Couples who attend religious services together report higher levels of happiness and marital satisfaction.

Religious belief can provide a sufficient grounding for objective moral values.

It can offer rational justification for acts of heroism and self-sacrifice.

It can account for mankind’s appreciation of beauty and sense of longing.

It can coherently integrate the body and the soul, providing a higher ideal for romantic love than society’s “LGBTQIA” alphabet soup classification of genital urges.

And I could go on, but it’s time for me to go make dinner. If you want to drop additional links in the comments, I’ll add them to the list.

[Also, a tip of the hat to Wintery Knight and Neil Shenvi for pointing me toward a couple of the sources referenced above.]

The Humanist

TL;DR: Secular humanism can’t adequately ground objective moral values. If moral values are to be drawn solely from what we observe in nature, then they would need to align with the observed “ultimate purpose” of our universe…that is, heat death.

Bronze age tripe, that’s all it is
The scribblings of a goatherd
To call this tome a “holy book”
One must be quite the dotard
It’s full of nonsense, myths and lies
I hear it calls for slavery
My plain contempt can’t be disguised
Free Thought takes much more bravery

Free Thought, you say?
Do tell me more
You really have intrigued me
A system without creeds, you say?
No room for touchy-feely?

That’s right, he smirked
I need no God
My reason is sufficient
The Scientific Method guides my path (and it’s sufficient)
I draw my morals from within
Human nature never fails me
Deep down inside all men are good
And frankly,
Blind faith scares me

Blind faith, you say?
That’s not unique
To buildings with a steeple
Surely, then, you have a way
To ground your faith in people?

My faith in mankind needs no grounding
Surely you can see so
Empathy
Kindness
These things are Good!
Everyone agrees, no?

Not everyone
Said I to he
Though that would make me merry
The problem with your view, you see
And not to be contrary
Is that the virtues which you cite
Come off as arbitrary
You say that we’re the product of a mindless game of chance
Our fleeting lives in tune with Nature’s odd and wondrous dance
Yet if you think this through, sir, and use science as your guide
Then ought not moral virtues work toward Nature’s sure death slide?

Roger Scruton Quotes

“Deprive young people of a rite of passage into the social order and they will look for a rite of passage out of it…The effect of current policies has been to subsidize out-of-wedlock births, to remake marriage as a contract of cohabitation, and to drive religion, which is the true guardian of rites of passage, from the public sphere. Those policies have been embarked on with the best of intentions, but with a remarkable indifference to what we know of human nature.”

“When everything is permitted, it is vital to forbid the forbidder.”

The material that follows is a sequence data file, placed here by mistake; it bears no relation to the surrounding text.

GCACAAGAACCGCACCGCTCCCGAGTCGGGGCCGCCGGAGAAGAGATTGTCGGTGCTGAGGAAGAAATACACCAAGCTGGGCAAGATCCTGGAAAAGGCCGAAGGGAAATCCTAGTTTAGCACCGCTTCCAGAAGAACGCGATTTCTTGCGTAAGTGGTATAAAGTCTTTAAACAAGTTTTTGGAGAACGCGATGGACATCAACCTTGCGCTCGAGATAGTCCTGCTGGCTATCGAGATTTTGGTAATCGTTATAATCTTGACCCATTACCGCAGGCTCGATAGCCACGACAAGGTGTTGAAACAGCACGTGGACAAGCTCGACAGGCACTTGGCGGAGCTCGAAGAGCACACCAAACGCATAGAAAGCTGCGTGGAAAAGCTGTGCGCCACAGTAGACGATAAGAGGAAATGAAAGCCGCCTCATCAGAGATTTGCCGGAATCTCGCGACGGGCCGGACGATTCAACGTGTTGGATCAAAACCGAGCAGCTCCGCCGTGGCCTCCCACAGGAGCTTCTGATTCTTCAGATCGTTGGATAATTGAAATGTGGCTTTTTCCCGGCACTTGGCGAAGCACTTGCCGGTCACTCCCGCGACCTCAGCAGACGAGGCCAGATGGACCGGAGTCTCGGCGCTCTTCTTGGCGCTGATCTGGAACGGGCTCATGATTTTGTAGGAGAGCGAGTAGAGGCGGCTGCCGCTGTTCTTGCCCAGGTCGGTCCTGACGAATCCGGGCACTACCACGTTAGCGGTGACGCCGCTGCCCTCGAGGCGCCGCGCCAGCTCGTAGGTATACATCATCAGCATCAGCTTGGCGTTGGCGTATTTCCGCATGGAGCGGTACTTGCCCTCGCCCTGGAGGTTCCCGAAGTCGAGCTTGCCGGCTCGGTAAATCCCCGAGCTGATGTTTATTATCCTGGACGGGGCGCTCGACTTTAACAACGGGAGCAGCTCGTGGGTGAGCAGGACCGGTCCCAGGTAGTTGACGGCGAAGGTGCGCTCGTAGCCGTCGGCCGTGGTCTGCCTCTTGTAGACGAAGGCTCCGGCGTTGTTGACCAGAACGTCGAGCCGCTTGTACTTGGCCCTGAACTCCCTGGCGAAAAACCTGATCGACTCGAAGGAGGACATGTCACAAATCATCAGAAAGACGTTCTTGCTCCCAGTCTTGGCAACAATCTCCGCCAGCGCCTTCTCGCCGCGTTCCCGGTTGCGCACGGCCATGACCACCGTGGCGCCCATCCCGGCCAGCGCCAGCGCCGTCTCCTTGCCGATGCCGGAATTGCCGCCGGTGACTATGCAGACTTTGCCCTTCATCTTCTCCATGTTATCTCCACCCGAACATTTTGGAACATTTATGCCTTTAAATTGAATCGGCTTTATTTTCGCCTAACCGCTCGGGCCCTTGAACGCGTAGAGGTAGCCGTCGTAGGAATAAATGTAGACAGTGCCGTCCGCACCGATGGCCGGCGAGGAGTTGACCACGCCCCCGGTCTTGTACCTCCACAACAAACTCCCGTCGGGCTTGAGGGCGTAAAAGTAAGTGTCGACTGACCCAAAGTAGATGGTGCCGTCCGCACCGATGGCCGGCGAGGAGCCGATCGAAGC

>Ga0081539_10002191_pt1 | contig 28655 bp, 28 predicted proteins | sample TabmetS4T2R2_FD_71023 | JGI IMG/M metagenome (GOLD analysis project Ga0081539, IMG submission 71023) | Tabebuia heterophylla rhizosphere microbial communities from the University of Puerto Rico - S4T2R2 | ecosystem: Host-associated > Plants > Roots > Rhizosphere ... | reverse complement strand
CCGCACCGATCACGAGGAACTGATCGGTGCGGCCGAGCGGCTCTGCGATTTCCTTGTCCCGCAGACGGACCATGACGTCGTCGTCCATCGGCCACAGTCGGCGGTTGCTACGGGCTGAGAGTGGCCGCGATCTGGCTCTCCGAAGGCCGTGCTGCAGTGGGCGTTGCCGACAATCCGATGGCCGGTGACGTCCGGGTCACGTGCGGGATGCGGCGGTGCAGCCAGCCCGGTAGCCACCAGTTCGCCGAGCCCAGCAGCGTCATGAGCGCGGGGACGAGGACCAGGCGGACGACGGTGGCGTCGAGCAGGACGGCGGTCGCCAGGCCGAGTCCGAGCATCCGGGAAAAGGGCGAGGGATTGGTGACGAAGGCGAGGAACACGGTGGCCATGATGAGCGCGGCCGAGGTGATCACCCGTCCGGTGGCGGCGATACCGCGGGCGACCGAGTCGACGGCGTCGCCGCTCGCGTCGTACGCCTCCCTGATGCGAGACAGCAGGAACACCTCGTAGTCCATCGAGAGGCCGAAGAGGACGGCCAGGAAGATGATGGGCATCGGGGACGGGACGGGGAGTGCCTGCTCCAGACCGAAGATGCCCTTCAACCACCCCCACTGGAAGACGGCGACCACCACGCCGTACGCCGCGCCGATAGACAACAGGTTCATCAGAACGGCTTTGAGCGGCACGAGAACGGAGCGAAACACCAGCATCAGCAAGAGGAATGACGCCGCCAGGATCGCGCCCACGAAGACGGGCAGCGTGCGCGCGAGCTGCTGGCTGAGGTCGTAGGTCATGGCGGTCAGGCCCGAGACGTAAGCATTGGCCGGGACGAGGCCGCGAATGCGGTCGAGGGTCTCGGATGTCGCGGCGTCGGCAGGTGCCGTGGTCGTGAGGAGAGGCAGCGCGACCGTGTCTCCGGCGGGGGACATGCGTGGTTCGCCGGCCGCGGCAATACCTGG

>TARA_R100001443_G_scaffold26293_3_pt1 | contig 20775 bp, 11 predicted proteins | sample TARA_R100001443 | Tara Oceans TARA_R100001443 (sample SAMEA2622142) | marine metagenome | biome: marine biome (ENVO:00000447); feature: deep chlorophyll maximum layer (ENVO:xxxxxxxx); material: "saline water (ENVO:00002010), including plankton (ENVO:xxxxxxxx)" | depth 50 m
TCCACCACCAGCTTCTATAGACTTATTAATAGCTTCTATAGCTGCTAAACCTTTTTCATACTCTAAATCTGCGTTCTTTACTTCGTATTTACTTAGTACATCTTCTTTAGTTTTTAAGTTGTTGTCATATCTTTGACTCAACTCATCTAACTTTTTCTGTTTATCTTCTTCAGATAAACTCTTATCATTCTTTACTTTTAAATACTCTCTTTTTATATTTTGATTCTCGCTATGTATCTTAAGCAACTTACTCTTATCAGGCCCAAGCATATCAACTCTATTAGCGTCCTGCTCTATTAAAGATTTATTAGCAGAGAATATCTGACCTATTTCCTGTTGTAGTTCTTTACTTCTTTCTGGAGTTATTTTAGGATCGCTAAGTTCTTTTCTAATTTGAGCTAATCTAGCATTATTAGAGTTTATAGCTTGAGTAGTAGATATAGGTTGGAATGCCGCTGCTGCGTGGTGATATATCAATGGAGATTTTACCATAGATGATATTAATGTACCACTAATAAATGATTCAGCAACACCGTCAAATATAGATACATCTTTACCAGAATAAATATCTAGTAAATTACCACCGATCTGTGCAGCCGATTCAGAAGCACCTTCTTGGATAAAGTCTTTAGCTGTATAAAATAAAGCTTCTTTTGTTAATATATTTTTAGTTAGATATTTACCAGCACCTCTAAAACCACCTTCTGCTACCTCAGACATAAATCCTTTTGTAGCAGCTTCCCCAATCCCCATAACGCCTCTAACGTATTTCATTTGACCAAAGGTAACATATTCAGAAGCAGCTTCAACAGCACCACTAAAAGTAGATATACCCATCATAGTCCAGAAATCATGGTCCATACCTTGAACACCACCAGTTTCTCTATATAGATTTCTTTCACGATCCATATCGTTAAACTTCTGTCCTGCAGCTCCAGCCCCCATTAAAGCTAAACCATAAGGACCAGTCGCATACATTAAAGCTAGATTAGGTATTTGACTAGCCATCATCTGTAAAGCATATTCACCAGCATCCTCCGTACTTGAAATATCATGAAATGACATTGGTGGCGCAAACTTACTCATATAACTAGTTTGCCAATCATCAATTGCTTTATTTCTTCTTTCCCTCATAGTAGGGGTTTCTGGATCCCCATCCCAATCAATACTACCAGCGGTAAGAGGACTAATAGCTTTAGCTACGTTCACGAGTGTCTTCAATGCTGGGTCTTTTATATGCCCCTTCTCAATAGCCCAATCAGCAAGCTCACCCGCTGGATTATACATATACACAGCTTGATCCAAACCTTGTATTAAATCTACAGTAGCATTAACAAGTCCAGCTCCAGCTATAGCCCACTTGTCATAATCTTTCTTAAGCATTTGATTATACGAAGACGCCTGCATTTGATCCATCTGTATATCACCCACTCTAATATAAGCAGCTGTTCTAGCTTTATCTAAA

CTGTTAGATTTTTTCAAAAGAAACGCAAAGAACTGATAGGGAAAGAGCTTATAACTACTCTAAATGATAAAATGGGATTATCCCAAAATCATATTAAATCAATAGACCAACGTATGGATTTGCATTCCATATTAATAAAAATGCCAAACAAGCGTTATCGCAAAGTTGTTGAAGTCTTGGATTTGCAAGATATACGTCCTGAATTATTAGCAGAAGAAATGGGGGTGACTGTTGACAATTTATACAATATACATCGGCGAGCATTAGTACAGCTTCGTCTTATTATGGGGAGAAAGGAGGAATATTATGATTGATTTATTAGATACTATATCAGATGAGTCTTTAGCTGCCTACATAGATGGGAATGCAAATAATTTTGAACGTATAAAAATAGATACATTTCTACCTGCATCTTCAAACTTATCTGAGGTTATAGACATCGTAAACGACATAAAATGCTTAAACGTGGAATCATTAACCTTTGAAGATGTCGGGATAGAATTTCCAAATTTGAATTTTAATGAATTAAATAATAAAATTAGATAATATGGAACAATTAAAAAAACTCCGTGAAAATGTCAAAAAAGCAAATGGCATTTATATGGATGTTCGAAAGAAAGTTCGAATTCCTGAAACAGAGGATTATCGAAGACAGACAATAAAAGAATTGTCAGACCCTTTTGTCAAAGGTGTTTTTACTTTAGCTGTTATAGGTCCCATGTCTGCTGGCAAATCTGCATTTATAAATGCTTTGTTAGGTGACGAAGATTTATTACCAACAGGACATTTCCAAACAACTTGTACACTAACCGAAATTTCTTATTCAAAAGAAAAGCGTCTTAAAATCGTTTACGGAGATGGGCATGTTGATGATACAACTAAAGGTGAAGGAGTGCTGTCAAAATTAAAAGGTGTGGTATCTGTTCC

“Popular culture today is bent on exalting the trivial, the indecent, the sarcastic, over the deep, the committed and the virtuous. It is difficult for us to envisage that Mozart’s music, in its day, was part of popular culture”

roger scruton

“The misuse of drink in our society is one aspect of the general misuse of pleasure…Public drunkenness, of the kind that led to prohibition, arose because people were drinking the wrong things in the wrong way.”

“We must recognize that liberty is not the same as equality, and that those who call themselves liberals are far more interested in equalizing than in liberating their fellows.”

“It is impossible for modern adolescents to regard erotic feelings as the preliminary to marriage, which they see as a condition of partial servitude, to be avoided as an unacceptable cost. Sexual release is readily available, and courtship a time-wasting impediment to pleasure. Far from being a commitment, in which the voice of future generations makes itself heard, sex is now an intrinsically adolescent experience. The transition from the virgin to the married state has disappeared, and with it the ‘lyrical’ experience of sex, as a yearning for another and higher form of membership, to which the hard-won consent of the other is a necessary precondition. All other rites of passage have similarly withered away, since no social institution demands them – or if it does demand them, it will be avoided as ‘judgemental’, hierarchical or oppressive.”

“Beauty is assailed from two directions – by the cult of ugliness in the arts, and by the cult of utility in everyday life.”

“That is what religion promises: not a purpose, necessarily, but something that removes the paradox of an entirely law-governed world, open to consciousness, that is nevertheless without an explanation: that just is, for no reason at all. The evangelical atheists are subliminally aware that their abdication in the face of science does not make the universe more intelligible, nor does it provide an alternative answer to our metaphysical enquiries. It simply brings enquiry to a stop. And the religious person will feel that this stop is premature: that reason has more questions to ask, and perhaps more answers to obtain, than the atheists will allow us. So who, in this subliminal contest, is the truly reasonable one? The atheists beg the question in their own favour, by assuming that science has all the answers. But science can have all the answers only if it has all the questions; and that assumption is false. There are questions addressed to reason which are not addressed to science, since they are not asking for a causal explanation.”